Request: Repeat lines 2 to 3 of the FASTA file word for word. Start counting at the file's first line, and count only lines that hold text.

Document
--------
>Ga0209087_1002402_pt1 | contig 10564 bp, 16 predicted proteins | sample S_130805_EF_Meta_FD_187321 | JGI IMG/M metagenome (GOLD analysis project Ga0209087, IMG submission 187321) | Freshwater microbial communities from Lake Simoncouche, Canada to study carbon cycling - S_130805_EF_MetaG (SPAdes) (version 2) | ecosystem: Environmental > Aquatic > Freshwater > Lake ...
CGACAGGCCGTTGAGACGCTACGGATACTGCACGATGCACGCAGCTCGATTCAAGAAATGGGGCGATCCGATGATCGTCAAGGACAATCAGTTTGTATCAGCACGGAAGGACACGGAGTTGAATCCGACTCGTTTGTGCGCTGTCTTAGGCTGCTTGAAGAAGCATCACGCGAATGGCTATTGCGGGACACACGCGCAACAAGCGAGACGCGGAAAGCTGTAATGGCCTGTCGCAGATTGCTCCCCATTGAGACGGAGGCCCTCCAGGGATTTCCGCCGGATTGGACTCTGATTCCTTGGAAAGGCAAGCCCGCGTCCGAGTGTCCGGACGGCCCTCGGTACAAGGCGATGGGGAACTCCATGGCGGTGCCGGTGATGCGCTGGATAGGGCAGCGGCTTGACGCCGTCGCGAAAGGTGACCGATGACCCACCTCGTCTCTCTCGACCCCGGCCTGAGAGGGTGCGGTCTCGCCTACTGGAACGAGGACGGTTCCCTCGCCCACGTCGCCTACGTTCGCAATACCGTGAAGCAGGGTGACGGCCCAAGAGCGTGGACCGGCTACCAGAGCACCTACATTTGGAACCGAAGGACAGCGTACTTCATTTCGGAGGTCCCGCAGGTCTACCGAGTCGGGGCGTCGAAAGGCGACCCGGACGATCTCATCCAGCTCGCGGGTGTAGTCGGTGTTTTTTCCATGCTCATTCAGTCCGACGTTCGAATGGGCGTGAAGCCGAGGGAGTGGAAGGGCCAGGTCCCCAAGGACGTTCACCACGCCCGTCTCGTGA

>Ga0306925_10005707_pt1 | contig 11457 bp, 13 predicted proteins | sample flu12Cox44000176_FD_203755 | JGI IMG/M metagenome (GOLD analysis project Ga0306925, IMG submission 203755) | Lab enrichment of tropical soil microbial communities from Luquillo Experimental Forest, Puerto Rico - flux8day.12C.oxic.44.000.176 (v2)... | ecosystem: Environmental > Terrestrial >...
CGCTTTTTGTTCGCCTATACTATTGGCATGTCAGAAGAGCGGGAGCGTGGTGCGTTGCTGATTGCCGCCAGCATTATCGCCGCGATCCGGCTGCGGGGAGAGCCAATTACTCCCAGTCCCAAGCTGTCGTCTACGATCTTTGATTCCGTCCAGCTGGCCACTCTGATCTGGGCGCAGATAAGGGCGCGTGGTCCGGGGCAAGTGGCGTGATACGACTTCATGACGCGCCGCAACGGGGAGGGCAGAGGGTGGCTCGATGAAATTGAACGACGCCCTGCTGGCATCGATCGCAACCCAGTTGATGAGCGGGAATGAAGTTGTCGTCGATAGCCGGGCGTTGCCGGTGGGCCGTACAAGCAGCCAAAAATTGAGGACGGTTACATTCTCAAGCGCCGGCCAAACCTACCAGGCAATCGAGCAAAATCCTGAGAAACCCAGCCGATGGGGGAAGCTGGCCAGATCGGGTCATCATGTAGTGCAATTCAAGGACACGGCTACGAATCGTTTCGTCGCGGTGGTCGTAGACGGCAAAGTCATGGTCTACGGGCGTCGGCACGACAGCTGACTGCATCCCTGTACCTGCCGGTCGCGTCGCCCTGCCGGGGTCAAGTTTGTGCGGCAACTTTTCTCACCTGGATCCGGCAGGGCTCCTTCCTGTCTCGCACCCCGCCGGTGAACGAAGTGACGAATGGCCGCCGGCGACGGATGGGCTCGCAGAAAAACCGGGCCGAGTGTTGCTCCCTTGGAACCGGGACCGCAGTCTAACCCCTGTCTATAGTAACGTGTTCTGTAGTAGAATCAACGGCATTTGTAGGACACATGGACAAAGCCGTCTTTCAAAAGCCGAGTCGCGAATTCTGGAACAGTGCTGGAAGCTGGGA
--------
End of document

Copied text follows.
CGACAGGCCGTTGAGACGCTACGGATACTGCACGATGCACGCAGCTCGATTCAAGAAATGGGGCGATCCGATGATCGTCAAGGACAATCAGTTTGTATCAGCACGGAAGGACACGGAGTTGAATCCGACTCGTTTGTGCGCTGTCTTAGGCTGCTTGAAGAAGCATCACGCGAATGGCTATTGCGGGACACACGCGCAACAAGCGAGACGCGGAAAGCTGTAATGGCCTGTCGCAGATTGCTCCCCATTGAGACGGAGGCCCTCCAGGGATTTCCGCCGGATTGGACTCTGATTCCTTGGAAAGGCAAGCCCGCGTCCGAGTGTCCGGACGGCCCTCGGTACAAGGCGATGGGGAACTCCATGGCGGTGCCGGTGATGCGCTGGATAGGGCAGCGGCTTGACGCCGTCGCGAAAGGTGACCGATGACCCACCTCGTCTCTCTCGACCCCGGCCTGAGAGGGTGCGGTCTCGCCTACTGGAACGAGGACGGTTCCCTCGCCCACGTCGCCTACGTTCGCAATACCGTGAAGCAGGGTGACGGCCCAAGAGCGTGGACCGGCTACCAGAGCACCTACATTTGGAACCGAAGGACAGCGTACTTCATTTCGGAGGTCCCGCAGGTCTACCGAGTCGGGGCGTCGAAAGGCGACCCGGACGATCTCATCCAGCTCGCGGGTGTAGTCGGTGTTTTTTCCATGCTCATTCAGTCCGACGTTCGAATGGGCGTGAAGCCGAGGGAGTGGAAGGGCCAGGTCCCCAAGGACGTTCACCACGCCCGTCTCGTGA

>Ga0306925_10005707_pt1 | contig 11457 bp, 13 predicted proteins | sample flu12Cox44000176_FD_203755 | JGI IMG/M metagenome (GOLD analysis project Ga0306925, IMG submission 203755) | Lab enrichment of tropical soil microbial communities from Luquillo Experimental Forest, Puerto Rico - flux8day.12C.oxic.44.000.176 (v2)... | ecosystem: Environmental > Terrestrial >...